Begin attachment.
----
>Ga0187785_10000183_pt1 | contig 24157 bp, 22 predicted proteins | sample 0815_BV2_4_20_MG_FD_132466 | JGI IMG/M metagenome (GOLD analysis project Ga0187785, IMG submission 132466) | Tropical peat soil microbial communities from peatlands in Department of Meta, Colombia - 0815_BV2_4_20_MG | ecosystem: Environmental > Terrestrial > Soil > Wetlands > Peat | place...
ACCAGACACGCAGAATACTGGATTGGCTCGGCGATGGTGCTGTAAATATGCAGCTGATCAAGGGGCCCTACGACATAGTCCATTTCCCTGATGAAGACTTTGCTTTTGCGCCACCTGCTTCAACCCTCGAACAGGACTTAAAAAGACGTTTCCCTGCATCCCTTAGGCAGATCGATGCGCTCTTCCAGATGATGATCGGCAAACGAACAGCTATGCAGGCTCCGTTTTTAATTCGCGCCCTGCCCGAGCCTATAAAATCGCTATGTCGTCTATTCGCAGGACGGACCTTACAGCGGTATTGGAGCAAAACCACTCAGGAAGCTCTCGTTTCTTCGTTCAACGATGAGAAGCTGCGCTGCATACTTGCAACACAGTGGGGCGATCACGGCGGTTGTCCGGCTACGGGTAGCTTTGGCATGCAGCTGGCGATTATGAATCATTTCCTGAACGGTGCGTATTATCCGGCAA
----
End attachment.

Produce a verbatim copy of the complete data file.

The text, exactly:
>Ga0187785_10000183_pt1 | contig 24157 bp, 22 predicted proteins | sample 0815_BV2_4_20_MG_FD_132466 | JGI IMG/M metagenome (GOLD analysis project Ga0187785, IMG submission 132466) | Tropical peat soil microbial communities from peatlands in Department of Meta, Colombia - 0815_BV2_4_20_MG | ecosystem: Environmental > Terrestrial > Soil > Wetlands > Peat | place...
ACCAGACACGCAGAATACTGGATTGGCTCGGCGATGGTGCTGTAAATATGCAGCTGATCAAGGGGCCCTACGACATAGTCCATTTCCCTGATGAAGACTTTGCTTTTGCGCCACCTGCTTCAACCCTCGAACAGGACTTAAAAAGACGTTTCCCTGCATCCCTTAGGCAGATCGATGCGCTCTTCCAGATGATGATCGGCAAACGAACAGCTATGCAGGCTCCGTTTTTAATTCGCGCCCTGCCCGAGCCTATAAAATCGCTATGTCGTCTATTCGCAGGACGGACCTTACAGCGGTATTGGAGCAAAACCACTCAGGAAGCTCTCGTTTCTTCGTTCAACGATGAGAAGCTGCGCTGCATACTTGCAACACAGTGGGGCGATCACGGCGGTTGTCCGGCTACGGGTAGCTTTGGCATGCAGCTGGCGATTATGAATCATTTCCTGAACGGTGCGTATTATCCGGCAA